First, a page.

07 February 2017

    Evaluating Evidence: Books

    Last April I wrote a post about ebooks. I periodically review my posts and I discovered this post in particular wasn't getting the attention it deserved. Why? It was mostly about evaluating books as evidence, with some ebook links at the end.

    So, I've pulled the evaluation part out and I'm putting it here, under a title that makes it clear what it is. I just wanted you to know in case you're one of the three people that read the old post and thought this sounded really familiar.
    Evaluating evidence is an important genealogical skill. It requires practice to perfect. Get started with books, a simple source to use and to evaluate.

    I've had several comments or emails lately about topics similar to this. It takes a few weeks to create a new post so I wanted to take this opportunity to try and address those responses quickly, since this post was already written.

    If you have questions, leave a comment (I'd prefer a comment if it will benefit others but you can email me, too).

    I know evaluating evidence isn't an easy subject. It's OK to ask questions and ask for help. That's what I'm here for.
    06 February 2017

    The #1 Tip to Help Anyone Use Evernote and Be More Productive

    This post is a bit different because it's not genealogy specific (so if you got here and aren't interested in genealogy, no problem). Anything that can save you time is related to being an Occasional Genealogist which is why I'm including it.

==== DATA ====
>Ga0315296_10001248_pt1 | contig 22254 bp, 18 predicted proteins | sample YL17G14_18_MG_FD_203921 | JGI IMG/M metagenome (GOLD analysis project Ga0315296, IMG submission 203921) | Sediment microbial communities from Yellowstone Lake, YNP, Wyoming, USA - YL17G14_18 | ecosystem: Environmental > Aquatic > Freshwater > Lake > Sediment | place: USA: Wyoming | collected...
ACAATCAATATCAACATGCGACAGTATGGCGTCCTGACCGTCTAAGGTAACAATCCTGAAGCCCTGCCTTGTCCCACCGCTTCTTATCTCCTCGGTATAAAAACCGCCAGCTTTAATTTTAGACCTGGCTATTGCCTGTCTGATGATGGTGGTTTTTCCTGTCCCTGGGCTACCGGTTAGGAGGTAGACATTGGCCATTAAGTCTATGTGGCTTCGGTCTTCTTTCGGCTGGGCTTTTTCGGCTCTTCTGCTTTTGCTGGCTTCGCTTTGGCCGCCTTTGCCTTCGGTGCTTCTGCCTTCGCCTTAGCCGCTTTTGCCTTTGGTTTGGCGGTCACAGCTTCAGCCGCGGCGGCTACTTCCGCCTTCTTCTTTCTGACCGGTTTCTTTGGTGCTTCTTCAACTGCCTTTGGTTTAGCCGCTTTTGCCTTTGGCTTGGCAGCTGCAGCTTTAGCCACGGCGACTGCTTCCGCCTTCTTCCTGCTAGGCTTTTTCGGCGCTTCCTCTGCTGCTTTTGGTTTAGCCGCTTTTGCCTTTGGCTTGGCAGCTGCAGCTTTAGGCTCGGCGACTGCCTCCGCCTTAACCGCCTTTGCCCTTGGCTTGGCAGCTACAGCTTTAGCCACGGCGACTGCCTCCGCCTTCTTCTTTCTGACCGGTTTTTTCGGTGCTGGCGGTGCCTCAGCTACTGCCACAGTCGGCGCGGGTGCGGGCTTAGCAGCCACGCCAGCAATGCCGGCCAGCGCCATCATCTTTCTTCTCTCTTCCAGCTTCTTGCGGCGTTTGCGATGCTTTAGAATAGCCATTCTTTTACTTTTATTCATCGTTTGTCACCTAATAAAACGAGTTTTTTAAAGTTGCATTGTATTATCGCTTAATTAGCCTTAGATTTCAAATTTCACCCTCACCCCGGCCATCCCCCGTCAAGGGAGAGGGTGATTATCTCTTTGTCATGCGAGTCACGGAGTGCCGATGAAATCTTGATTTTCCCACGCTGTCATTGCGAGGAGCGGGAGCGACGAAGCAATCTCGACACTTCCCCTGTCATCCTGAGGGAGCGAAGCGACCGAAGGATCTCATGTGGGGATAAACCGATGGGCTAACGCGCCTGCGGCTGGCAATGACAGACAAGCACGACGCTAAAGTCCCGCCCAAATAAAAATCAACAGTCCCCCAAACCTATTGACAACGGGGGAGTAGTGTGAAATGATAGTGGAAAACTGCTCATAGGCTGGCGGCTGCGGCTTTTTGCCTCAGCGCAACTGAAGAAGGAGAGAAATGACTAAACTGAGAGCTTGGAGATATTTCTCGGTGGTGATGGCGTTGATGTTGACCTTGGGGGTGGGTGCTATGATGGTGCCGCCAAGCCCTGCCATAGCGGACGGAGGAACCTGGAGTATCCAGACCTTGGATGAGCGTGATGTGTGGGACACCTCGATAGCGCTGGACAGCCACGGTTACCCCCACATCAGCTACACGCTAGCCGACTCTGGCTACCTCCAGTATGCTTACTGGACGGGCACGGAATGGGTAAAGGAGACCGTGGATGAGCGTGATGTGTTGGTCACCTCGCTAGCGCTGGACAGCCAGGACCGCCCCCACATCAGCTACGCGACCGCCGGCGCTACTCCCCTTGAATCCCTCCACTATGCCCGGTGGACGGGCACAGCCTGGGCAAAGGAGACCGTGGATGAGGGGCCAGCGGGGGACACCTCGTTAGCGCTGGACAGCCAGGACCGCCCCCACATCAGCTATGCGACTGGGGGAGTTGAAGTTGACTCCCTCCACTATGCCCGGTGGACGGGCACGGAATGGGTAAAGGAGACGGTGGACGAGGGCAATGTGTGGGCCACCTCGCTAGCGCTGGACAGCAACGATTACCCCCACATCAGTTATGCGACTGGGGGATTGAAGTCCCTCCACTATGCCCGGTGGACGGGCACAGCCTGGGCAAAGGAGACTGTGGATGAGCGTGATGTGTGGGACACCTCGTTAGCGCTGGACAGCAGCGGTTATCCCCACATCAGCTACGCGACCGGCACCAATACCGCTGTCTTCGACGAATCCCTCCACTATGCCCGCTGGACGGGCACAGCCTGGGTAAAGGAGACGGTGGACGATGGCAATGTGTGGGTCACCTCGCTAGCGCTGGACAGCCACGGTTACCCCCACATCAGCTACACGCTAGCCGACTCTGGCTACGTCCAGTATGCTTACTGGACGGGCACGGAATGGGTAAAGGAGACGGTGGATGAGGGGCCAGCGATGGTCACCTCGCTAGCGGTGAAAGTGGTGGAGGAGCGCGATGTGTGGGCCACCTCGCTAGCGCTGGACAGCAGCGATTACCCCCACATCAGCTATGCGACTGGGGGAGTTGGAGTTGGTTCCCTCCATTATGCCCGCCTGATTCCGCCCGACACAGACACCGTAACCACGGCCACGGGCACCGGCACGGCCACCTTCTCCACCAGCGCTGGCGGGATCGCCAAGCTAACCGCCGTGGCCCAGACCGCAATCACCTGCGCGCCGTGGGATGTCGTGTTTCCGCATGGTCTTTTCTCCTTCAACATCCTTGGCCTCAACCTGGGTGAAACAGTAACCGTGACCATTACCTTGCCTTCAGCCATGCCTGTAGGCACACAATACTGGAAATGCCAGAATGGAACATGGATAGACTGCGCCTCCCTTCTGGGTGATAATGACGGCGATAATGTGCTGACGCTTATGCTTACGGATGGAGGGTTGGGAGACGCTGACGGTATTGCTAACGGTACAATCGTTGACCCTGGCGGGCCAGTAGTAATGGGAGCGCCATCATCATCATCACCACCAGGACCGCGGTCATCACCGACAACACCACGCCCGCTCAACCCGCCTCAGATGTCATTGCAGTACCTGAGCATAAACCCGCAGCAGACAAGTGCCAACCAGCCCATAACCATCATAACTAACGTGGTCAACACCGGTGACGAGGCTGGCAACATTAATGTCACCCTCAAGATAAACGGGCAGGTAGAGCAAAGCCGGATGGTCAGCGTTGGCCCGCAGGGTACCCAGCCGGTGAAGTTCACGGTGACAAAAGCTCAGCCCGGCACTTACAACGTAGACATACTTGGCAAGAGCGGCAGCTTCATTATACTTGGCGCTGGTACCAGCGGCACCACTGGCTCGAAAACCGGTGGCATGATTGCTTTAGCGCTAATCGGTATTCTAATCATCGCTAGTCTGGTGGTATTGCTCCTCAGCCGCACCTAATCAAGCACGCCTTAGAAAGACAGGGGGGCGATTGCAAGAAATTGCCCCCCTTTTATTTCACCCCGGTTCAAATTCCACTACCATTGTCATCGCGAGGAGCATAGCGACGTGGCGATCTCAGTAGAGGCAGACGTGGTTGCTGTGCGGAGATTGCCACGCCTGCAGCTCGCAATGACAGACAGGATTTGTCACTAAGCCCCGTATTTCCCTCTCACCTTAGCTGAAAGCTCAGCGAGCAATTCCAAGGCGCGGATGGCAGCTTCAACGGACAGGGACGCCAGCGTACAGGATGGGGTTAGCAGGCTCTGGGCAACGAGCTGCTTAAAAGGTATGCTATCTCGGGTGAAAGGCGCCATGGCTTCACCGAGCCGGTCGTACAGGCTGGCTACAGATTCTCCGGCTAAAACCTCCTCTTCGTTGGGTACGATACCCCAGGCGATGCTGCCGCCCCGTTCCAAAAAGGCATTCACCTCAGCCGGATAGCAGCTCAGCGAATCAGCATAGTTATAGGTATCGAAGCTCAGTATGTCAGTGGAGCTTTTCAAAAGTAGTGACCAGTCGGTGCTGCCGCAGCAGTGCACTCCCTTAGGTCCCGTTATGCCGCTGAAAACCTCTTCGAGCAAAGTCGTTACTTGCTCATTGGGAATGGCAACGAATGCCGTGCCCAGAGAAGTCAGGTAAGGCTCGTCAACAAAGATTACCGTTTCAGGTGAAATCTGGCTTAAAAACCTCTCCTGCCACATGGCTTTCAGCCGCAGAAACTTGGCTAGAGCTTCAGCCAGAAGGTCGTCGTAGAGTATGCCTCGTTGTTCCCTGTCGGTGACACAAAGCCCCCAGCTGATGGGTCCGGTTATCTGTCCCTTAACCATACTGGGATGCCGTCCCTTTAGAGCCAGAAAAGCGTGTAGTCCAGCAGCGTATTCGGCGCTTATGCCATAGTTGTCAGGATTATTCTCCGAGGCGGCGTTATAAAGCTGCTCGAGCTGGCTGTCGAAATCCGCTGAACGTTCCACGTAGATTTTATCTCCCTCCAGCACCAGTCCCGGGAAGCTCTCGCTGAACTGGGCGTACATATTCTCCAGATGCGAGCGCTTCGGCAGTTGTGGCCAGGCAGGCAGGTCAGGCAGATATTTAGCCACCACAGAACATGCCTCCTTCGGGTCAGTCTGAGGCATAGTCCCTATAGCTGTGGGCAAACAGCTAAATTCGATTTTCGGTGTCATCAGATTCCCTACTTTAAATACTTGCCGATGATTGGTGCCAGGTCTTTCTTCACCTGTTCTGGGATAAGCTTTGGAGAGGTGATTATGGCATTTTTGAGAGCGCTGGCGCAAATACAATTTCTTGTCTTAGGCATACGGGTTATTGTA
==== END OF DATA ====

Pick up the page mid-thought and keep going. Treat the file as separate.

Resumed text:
This tip will get you up and running with Evernote plus make you more productive.


    I've heard this tip many times and didn't use it until I saw how it would help me and fit in my organizing system.
    05 February 2017

    A Super Bowl of Links: Atlanta (and Georgia)

    This is part two of my 2017 Super Bowl links. The New England links are here.

    I'm going to try to keep my cool and not give you every Georgia link I have saved. We would be here for ever and many are too specific to be of interest to the majority of Georgia researchers.

    A Super Bowl of Links: New England

    Well, I got lucky this year. Last year about this time I thought, "hey, I should post some genealogy links for the locations of the Super Bowl teams." I couldn't pull it off last year because I didn't have enough links for Colorado.

    If you've read this blog very much, you know all my ancestors are from Georgia. I have some links for you, go to this post. I can even provide Atlanta links. And New England isn't hard. Lucky me (or is it lucky you?).

    I'll be up front, I'm going to keep it somewhat short on the New England links. If you don't know, New England is known for their long history of recording vital records. There are civil and religious records for centuries. It's almost unsporting (since we're talking sports).

    I'm going to hit some of the big collections and I'll provide a handful of Massachusetts and Boston-specific links. If you're a New England expert, I doubt you'll find anything you don't know about. Feel free to leave a comment with your favorite New England-related research link.
    31 January 2017

    More Reverse Genealogy

    Last week I wrote about what reverse genealogy is and why you'd try it. Today is "Backwards Day" so I'm covering how to research backwards (as in forwards, wait... what?)


    To recap, reverse genealogy is researching from the past to the present, the opposite direction, or backwards, from what we normally do.

    Last week I mentioned some uses for genetic genealogy and traditional genealogy as well as cases where non-genealogists might want to try reverse genealogy. How to go from the past to the present is easiest to understand with traditional genealogy so I'll start there and then move to harder situations.

    27 January 2017

    Finding Aids vs. Library Catalogs

    Today is International Holocaust Remembrance Day and I recently learned about a new finding aid that is appropriate to share today.